Turning Everything into a Negative Light is Simply what People do Best
Harvey Spector is an excellent lawyer, I daresay one of the best in his professions – at least by television show standards.
Mike Ross is a super genius and has quickly become Spector’s new protege and for years has worked in the same firm under the same lawyer. Over that span, Ross has become an even better lawyer, yet remained nothing more than Spector’s protege, for in Spector’s firm, Harvey Spector was on the top of the mountain – the gold standard.
If a case needed to be won, it goes to Spector.
‘Suits’, for anybody who doesn’t recognize the origin of the analogy and let’s add a little twist. Now, say Mike is ready to take on the big cases and over his time under Spector has accumulated the wealth of knowledge and experience necessary to handle his own. So he comes to his higher-ups and says he believes it is time for him to move on, to start a new chapter to his career. He believes he can handle it and he is ready to come out from Harvey Spector’s shadow. Ultimately, the move is what will make him happy and the firm will either allow him to pursue his happiness, or he will simply move on once his contract comes up.
If this move will make Mike happy, why question it? Why talk negatively of it? Why put him down?
Kyrie Irving is Mike Ross. Kyrie Irving is this summer’s Kevin Durant. Unfortunately, Kyrie Irving has done nothing wrong if reports of him wanting to leave the Cleveland Cavaliers are true.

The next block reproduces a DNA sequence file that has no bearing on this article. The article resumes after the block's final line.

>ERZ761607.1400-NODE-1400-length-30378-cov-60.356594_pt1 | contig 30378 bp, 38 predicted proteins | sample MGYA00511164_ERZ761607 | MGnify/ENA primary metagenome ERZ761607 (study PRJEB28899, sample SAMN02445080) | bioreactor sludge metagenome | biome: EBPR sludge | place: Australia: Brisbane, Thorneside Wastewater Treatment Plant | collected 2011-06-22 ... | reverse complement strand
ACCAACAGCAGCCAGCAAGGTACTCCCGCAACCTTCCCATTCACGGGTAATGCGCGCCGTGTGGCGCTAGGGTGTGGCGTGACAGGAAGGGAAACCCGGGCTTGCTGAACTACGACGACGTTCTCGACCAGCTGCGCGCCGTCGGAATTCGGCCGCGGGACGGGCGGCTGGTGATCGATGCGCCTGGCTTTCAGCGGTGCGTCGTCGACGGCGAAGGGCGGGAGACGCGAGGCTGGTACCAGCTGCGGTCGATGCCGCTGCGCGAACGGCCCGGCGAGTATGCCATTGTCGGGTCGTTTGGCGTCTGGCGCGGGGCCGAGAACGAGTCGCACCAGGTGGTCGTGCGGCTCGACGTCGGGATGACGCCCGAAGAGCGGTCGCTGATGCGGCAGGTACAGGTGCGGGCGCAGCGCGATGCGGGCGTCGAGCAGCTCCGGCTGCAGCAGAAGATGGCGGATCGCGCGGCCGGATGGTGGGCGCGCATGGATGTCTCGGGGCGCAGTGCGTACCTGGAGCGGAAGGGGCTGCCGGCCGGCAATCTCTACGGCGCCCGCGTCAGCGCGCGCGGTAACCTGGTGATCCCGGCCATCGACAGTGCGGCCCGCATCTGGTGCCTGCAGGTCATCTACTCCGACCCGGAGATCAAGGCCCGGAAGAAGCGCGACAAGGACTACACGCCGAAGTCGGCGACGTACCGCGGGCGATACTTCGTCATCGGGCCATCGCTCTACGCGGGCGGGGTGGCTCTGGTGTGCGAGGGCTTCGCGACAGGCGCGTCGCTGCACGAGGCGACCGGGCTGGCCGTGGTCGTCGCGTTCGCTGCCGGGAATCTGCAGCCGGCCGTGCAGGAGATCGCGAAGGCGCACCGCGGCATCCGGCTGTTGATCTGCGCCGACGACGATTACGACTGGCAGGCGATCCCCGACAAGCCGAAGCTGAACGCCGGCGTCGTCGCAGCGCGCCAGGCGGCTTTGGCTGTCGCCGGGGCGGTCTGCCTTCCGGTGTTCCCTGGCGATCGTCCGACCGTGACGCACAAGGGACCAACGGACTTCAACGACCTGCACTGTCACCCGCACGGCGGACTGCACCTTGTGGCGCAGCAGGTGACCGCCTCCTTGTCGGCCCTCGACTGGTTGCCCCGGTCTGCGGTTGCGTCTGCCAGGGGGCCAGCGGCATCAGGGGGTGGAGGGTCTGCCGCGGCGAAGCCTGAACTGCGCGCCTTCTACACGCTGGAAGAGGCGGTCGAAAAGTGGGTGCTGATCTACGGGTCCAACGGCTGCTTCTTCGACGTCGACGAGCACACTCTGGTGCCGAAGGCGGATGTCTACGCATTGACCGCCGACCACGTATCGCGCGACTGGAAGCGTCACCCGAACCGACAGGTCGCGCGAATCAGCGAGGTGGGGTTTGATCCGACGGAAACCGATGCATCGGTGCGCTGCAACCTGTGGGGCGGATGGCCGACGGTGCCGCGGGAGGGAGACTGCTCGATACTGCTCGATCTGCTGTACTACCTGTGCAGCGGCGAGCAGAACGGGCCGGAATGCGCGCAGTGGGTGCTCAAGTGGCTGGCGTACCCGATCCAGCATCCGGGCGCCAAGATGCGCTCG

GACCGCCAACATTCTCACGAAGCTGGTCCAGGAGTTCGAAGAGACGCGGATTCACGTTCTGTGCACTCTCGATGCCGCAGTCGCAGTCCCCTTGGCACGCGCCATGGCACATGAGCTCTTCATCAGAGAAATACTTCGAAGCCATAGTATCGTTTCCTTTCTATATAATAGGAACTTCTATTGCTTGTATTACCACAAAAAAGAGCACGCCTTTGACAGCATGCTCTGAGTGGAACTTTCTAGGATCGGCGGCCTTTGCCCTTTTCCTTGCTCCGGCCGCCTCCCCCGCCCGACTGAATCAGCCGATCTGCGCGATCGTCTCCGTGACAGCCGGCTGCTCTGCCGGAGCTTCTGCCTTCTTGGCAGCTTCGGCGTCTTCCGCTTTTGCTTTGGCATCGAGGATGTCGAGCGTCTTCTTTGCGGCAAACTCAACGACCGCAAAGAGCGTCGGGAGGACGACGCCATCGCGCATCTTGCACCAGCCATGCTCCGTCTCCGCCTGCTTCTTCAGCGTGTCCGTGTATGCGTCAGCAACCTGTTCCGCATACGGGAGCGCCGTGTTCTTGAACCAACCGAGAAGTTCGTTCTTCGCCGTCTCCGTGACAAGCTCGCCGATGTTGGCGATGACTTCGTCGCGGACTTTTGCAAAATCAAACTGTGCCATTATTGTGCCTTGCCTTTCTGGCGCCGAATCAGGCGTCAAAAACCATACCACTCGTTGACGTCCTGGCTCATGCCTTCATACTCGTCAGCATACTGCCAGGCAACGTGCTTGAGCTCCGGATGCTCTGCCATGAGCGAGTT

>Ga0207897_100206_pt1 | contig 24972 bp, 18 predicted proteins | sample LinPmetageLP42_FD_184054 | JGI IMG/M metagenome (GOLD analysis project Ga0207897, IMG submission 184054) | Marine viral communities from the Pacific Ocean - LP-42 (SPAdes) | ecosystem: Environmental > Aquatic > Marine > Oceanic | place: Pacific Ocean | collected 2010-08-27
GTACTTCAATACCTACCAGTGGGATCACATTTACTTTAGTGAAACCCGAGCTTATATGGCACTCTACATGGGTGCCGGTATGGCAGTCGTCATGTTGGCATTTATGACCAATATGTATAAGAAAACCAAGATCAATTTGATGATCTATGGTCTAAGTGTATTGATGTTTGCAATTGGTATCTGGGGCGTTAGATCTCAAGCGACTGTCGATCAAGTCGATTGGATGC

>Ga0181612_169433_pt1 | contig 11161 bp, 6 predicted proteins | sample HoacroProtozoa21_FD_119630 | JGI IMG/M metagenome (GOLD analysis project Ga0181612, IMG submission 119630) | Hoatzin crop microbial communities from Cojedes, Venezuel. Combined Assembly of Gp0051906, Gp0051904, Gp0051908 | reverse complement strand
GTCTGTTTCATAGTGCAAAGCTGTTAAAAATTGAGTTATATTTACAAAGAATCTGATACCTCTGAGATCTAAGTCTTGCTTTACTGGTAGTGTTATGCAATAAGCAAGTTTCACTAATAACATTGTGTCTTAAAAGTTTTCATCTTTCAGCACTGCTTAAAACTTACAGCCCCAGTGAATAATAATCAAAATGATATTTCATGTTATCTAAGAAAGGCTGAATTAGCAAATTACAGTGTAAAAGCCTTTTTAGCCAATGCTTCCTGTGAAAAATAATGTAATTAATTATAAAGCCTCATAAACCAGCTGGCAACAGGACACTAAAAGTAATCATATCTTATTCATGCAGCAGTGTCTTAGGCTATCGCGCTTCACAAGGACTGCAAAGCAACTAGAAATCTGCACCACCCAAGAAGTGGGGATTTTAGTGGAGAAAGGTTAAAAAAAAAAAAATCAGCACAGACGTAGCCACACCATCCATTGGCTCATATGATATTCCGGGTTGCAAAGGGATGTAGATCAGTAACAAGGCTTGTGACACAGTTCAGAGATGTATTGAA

“I don’t understand the Kyrie situation,” Said Charles Barkley in a recently on NBATV. “This generation of players — you want to be on a good team. You want to play with other great players. This notion where you want to be the man, I just think is so stupid. If I got a chance to play with another great player, I want to do that. I mean, the objective is to win.
“When he was on a bad team and he was the man, I guarantee you that wasn’t a lot of fun for him. And now you want to leave the best player in the world. I hear all of this stuff about how LeBron [James] casts a big shadow. He should cast a big shadow. I’m pretty sure everybody that played with Michael Jordan or Larry Bird or Shaq … when you play with Shaq, it’s a big thing. If you get a chance to play with great players, that’s half the battle.”
There is a silly code of conducts that exists in the NBA – one that is quite honestly stupid and primitive.
“That was crazy to me. I didn’t know that was happening at all,” Washington Wizards superstar John Wall commented on Irving’s situation. “Well, too bad.”
“It’s kinda tough. If I had been to three straight [NBA] Finals, I’d want to stay but you never know what type of relationship or what type of details they have going on the backside. Nobody knows what’s going on behind closed doors. He’s one of those guys who wants to be the main guy.”
Here is the thing and if you really sit down and think about it, you should realize how bizarre this code of conduct is.
Stay loyal to x team, don’t leave x team and go to y team when y team has beaten you. Don’t team up with z players in an effort to win championships.
What people constantly fail to realize is that Mike Ross and Kyrie Irving are the two exact same people – they just have different professions. Mike Ross is a lawyer. That is his job – it is how he provides for himself. Kyrie Irving is a basketball player and that is how he provides for himself and his family.
What many seem to forget, fans and even many in the sports media industry is that while NBA stars appear to be larger than life at the end of the day, they are human, with real human emotions. There are things they like, there are things they dislike. There are things that make them happy, and things that upset them.